He chuckles as we continue walking down the cement pathway. A few people call out and wave as we pass. They congratulate him on Barnett’s winning season and ask how he thinks the Bulldogs will fair against Bowling Green. He’s always courteous, thanking them for their support.
It’s almost hilarious how I thought he was such a conceited jackass. Because honestly, now that I know him, Roan is the furthest thing from a jerk. I can’t help but watch him out of the corner of my eye as we reach his truck. Like always, he opens the door for me. Then he moves around the hood before sliding in besides me. Starting up the engine, he pulls out. Once again I find my eyes settling on him as he focuses on the road.
Somehow Roan has turned out to be one of the best things in my life. I love being with him. Just hanging out or talking. Being held in those huge arms of his. Just his presence makes everything better.
My breath catches as I’m struck with the realization that I love him.
Truly love him.
Thinking about auditioning in Cincinnati and leaving school in December, maybe even sooner, has only brought these feelings into sharper focus. Sucking in a surprised breath, I suddenly realize I don’t want to leave him. I don’t want this to end between us. I’m not ready for that. I’m not ready to let him go.
But I don’t want to give up on something I’ve worked my entire life to achieve either. Just like I wouldn’t expect Roan to give up on his dream of playing professional football for me. I wouldn’t want him ever making that kind of choice.
Before I even realize it, we’re pulling into our apartment complex. Roan cuts the engine before turning towards me. He winces just a bit as he twists his torso. Dance can be hard on your body, especially your feet, but football seems to be brutal on everything. Especially when it’s the job of some gigantic dude to tackle you to the ground. The two games I watched him play, I sat nervously up in the stands, biting my nails the entire time he was out there, praying he wouldn’t get hit. That he wouldn’t suffer from a concussion or some other type of serious injury.
Because it happens.
All too often.
“You’ve been awfully quiet, Ivy.” Reaching out, he gently caresses my cheek before cradling it in his big palm. “You gonna tell me what’s on your mind?”
My shoulders sag knowing that if I was going to sit on the news of my audition, it isn’t going to happen any longer. I don’t want to hold back or lie to him about what’s going on. When I don’t immediately answer, his thumb strokes just under my chin and I can’t help but close my eyes in pleasure as a sigh falls from my lips. I love when he runs his fingers over me.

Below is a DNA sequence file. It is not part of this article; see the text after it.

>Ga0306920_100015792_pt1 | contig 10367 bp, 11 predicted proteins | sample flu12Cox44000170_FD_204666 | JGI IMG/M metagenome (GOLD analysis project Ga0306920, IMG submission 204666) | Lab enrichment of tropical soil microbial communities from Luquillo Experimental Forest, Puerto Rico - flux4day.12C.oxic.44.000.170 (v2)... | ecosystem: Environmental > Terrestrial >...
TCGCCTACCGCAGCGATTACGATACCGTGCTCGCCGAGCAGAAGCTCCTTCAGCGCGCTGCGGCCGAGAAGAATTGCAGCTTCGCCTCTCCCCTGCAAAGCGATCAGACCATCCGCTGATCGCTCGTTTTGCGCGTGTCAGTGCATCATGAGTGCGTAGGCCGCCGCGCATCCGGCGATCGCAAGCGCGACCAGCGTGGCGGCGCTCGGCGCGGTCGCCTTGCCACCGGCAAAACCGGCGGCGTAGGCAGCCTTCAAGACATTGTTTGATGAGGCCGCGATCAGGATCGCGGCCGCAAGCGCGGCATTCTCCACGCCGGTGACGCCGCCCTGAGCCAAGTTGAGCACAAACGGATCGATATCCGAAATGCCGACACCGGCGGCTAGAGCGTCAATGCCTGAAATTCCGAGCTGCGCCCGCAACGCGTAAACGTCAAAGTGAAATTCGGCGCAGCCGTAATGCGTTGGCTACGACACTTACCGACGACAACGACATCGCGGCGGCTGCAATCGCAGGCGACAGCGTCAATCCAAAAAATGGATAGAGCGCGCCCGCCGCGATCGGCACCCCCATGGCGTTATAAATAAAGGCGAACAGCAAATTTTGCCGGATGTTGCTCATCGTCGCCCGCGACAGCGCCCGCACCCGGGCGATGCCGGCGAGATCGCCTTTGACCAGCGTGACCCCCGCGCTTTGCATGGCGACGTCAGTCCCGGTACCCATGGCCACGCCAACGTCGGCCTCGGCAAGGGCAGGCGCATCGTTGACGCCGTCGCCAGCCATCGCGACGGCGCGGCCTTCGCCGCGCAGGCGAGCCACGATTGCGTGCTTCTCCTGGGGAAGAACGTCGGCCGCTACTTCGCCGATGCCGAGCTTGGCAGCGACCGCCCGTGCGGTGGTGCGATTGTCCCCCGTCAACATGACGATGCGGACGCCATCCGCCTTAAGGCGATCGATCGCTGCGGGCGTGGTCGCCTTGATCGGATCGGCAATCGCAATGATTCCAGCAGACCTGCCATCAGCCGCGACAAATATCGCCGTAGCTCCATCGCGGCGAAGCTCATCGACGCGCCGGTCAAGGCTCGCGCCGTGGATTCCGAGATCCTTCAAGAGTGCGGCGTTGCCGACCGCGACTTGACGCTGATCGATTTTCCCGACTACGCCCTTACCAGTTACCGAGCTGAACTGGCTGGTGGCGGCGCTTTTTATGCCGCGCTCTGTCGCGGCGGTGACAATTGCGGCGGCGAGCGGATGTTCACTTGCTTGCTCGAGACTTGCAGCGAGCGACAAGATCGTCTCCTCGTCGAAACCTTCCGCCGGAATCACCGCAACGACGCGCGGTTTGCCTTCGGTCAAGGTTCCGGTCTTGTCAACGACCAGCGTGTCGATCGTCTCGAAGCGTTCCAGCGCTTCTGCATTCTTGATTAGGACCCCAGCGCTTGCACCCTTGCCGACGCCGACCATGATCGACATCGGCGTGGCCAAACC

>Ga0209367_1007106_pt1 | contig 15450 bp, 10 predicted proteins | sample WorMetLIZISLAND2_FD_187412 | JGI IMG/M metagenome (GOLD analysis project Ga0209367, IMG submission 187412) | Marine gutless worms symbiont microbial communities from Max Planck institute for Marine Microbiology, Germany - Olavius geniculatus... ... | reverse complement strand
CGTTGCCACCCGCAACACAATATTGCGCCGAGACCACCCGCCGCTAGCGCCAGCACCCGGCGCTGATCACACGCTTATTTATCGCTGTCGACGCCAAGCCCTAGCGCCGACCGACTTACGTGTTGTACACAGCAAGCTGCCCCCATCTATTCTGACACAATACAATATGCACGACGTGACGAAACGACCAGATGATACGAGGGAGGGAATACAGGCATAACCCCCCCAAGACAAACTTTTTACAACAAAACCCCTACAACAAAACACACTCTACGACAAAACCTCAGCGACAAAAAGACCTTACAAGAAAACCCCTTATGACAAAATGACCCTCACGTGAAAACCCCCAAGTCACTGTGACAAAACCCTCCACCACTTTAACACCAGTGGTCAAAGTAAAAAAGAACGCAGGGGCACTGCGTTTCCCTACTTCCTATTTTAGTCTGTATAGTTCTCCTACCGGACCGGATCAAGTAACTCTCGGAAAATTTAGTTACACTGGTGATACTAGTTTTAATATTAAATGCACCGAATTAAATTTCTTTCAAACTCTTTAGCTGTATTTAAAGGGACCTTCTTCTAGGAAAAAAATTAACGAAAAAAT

“What’s wrong, baby?”
My insides pinch because honestly, this audition is wonderful news. A chance to dance professionally.
My eyelashes sweep up again. “There’s nothing wrong. Everything is fine.”
Cocking his head, it feels as if his eyes are carefully sifting through mine. Combing through them for the truth. Before I can say anything else, his expression hardens. “Someone giving you a hard time?”
“What?” My brows pinch together before I remember the website and some of the not-so-nice conversations I’ve had with a few of the women on campus. Although, thankfully, it happens less and less now. I think people are finally getting used to seeing us together. Even the photographs on that stupid website haven’t been quite so bad. Because in the beginning, they were almost always unflattering. Me without an ounce of makeup on. Or bending over. Or in the midst of saying something so I would be making a weird face. There was even one of me snapped in the studio when I was adjusting my boobs. So I pretty much look like I was feeling myself up.
Yeah… that one really pissed me off. You can just imagine what kind of comments that photo received.
I shake my head. “No, nothing like that.” Taking a deep gulp of breath, I force out the words. “Eric told me about an audition for the Cincinnati Ballet in two weeks. They’ve lost two dancers. He thinks it would be an amazing opportunity for me.”
For a long moment, Roan doesn’t say anything. He doesn’t even blink. It’s as if he has to give himself a little mental shake before his deep voice booms, “That’s wonderful news, Ivy!” Then he’s pulling me to his chest, his lips pressing against my forehead.
I can’t help the huge smile that curves the edges of my lips upwards. It feels like such a relief to tell him and he seems so thrilled for me. “You really think so?”
He pulls away just a bit so our eyes can lock. “Of course it is! It’s absolutely amazing news. When’s the audition?”